Only one of the tuners is DVB-S2-compliant, which means that you can't view one HD channel while recording another (a twin-tuner model, the HD S2 Plus is forthcoming).

PVR and multimedia

Lack of dual-HD recording aside, the PVR functions rank very highly. An oddity to watch out for is that if the unit is in PVR mode, attempting to enter the menus will ask you if you want to stop recording. If you want to manually set or change the timer you'll have an interrupted recording.

However, you can still access the channel list and EPG – and play existing recordings, which are listed with a press of the green handset button. You can pause the current channel, kicking off the process of using the HDD as a buffer. You can then review, cue, jog/shuttle and play to your heart's content.

A welcome touch is that you can preserve the contents of the buffer as a recording should you decide it's worth keeping. Up to 999 recordings, initiated manually or using the 30-event/1-year timer, can be stored on the HDD. There's also an editing function for trimming off excess material, or copying a segment to a new file.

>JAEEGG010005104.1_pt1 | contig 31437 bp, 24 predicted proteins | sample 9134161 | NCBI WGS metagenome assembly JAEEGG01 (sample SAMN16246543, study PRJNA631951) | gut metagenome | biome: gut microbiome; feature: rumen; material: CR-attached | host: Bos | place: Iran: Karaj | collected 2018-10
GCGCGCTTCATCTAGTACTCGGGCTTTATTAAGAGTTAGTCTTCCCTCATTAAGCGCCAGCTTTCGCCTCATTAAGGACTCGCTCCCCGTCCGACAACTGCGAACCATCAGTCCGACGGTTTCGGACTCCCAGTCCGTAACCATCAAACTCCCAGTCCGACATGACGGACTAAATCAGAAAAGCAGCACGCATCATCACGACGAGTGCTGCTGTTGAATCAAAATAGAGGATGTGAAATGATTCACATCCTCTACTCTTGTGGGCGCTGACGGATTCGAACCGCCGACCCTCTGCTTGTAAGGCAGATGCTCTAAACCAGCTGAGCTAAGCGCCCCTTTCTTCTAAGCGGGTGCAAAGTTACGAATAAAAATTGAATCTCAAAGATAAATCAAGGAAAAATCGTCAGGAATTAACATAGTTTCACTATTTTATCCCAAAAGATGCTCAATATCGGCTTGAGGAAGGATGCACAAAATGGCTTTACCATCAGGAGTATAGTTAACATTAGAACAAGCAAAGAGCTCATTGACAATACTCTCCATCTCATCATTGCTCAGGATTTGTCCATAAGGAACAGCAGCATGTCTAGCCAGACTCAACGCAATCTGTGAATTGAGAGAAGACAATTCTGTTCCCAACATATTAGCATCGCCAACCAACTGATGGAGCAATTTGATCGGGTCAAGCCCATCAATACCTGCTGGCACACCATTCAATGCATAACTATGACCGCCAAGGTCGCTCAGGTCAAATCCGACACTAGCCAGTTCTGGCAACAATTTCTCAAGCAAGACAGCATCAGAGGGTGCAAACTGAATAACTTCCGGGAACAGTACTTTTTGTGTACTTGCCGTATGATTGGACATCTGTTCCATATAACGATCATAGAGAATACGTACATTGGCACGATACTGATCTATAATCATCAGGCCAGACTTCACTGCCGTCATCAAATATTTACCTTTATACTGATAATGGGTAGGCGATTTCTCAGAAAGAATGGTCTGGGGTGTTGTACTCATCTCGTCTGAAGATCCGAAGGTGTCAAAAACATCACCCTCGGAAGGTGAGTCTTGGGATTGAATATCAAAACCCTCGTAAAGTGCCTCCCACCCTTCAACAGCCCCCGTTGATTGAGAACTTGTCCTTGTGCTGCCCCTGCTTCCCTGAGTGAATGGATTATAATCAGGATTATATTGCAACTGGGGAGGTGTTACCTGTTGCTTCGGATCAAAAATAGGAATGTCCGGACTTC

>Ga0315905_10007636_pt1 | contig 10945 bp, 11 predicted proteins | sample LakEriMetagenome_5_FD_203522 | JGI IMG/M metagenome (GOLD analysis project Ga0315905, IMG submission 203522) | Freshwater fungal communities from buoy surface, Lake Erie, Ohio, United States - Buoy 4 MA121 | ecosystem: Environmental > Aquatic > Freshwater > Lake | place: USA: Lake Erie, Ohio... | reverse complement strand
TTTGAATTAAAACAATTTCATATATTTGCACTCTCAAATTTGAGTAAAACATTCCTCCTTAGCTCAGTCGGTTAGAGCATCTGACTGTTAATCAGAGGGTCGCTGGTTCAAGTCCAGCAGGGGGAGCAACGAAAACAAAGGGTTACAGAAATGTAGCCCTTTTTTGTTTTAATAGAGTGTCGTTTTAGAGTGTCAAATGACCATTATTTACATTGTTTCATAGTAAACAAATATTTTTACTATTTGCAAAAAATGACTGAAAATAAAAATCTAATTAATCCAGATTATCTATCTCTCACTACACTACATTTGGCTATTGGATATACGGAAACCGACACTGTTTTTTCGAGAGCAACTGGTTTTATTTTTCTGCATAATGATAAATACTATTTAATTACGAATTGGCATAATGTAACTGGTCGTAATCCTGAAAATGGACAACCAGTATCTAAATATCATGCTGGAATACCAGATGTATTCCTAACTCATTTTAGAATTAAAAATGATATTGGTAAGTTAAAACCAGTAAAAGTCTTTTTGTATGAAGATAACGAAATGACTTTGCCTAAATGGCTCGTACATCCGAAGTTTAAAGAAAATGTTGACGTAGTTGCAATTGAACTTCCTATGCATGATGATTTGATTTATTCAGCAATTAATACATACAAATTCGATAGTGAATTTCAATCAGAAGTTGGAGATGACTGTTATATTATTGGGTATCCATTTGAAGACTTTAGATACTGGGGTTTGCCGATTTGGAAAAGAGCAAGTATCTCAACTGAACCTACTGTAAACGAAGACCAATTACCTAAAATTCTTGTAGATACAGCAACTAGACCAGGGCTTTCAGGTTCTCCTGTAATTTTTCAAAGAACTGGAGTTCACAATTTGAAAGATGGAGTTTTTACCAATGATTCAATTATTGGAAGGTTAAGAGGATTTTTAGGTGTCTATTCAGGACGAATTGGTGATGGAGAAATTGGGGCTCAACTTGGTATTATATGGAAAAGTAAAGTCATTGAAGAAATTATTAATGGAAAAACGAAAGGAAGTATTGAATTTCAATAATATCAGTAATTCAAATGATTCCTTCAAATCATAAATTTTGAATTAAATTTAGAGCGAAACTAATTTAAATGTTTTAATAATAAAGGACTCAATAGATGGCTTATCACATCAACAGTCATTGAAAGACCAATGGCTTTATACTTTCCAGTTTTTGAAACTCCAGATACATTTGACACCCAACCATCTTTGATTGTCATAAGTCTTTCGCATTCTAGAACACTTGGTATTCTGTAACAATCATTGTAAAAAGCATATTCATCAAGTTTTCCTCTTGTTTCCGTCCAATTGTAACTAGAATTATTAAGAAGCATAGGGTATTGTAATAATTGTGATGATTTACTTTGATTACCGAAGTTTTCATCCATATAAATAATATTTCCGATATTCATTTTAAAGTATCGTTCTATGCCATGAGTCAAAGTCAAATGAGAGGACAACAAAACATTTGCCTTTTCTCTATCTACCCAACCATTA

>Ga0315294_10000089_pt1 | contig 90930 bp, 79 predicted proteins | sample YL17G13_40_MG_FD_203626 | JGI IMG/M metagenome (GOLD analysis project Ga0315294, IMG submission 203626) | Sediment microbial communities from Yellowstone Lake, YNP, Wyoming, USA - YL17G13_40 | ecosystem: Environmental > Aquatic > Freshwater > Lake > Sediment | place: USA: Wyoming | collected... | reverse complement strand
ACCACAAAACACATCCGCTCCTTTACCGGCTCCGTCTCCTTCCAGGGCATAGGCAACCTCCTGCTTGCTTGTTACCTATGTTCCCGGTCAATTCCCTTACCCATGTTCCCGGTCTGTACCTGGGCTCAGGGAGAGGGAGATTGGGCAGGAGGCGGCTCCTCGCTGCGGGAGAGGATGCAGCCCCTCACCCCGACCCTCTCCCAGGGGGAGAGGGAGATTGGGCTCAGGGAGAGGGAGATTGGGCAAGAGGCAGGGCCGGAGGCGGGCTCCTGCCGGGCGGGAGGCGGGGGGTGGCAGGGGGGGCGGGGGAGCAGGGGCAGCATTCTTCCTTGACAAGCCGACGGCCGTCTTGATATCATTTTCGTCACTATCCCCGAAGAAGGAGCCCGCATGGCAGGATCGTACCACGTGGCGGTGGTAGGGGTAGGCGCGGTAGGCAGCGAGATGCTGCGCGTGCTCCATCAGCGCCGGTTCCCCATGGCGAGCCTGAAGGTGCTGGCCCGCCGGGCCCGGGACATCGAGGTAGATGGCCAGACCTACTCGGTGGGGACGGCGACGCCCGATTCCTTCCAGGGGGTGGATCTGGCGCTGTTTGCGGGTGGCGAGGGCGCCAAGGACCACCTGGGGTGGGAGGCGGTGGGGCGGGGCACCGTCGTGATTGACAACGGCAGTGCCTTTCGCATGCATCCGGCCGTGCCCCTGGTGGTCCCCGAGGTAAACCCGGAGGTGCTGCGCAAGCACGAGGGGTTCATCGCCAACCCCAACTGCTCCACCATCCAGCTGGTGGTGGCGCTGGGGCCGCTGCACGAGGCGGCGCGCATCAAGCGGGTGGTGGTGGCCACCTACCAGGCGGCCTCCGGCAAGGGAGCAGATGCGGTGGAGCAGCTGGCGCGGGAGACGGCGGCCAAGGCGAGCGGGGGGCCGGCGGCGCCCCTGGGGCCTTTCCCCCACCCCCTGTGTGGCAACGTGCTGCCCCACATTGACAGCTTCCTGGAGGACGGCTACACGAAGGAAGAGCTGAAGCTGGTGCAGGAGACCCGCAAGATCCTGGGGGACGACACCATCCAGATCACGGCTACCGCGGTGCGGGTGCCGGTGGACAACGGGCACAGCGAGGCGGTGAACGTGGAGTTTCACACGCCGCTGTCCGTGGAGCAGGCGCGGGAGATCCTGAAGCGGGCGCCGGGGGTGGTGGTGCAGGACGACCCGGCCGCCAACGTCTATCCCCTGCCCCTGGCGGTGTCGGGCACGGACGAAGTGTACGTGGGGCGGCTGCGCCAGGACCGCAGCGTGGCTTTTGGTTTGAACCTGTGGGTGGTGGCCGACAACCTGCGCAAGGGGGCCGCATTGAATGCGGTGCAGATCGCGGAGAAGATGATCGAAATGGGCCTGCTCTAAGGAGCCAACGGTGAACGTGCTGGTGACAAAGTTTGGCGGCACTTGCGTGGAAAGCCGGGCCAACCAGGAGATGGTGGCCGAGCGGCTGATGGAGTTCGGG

You can also use the Mediaport software (from Technisat's website) to transfer recordings (which are in standard transport-stream format) to a PC across the network, or from a PC to the S2x. MP3, JPEG and DVD-type VOB (MPEG-2) files are the only formats with which the HD-S2x is compatible; DivX and WMV aren't supported.

Networking also lets you access the receiver from any suitable internet-enabled device in the world, although for now this only extends to timer scheduling.


The HD-S2x may be fast at selecting channels – within a couple of seconds if it's on the current satellite – but searches are ponderous: an all-channels DVB-S/S2 search of Hot Bird clocked in at over 11 minutes. ITV HD is not receivable with the S2x, but reception of channels from a variety of different satellites proved reliable – even in damp weather.

The tuners are obviously up to scratch in sensitivity terms. In AV quality terms the HD-S2x also puts up a good showing. Pictures from Arte HD and BBC HD are sublime, intricate detail and impressive colour fidelity being only too apparent on the Full-HD Cineversum Paris projector we were fortunate to have in for testing at the same as well as our 32in Sony Bravia LCD.

Poor-quality SD channels (not Technisat's fault) remain just that. From MP3 files and digital TV alike, sound quality from both the analogue and digital outputs cannot be faulted. A final point to note is the relatively low power consumption.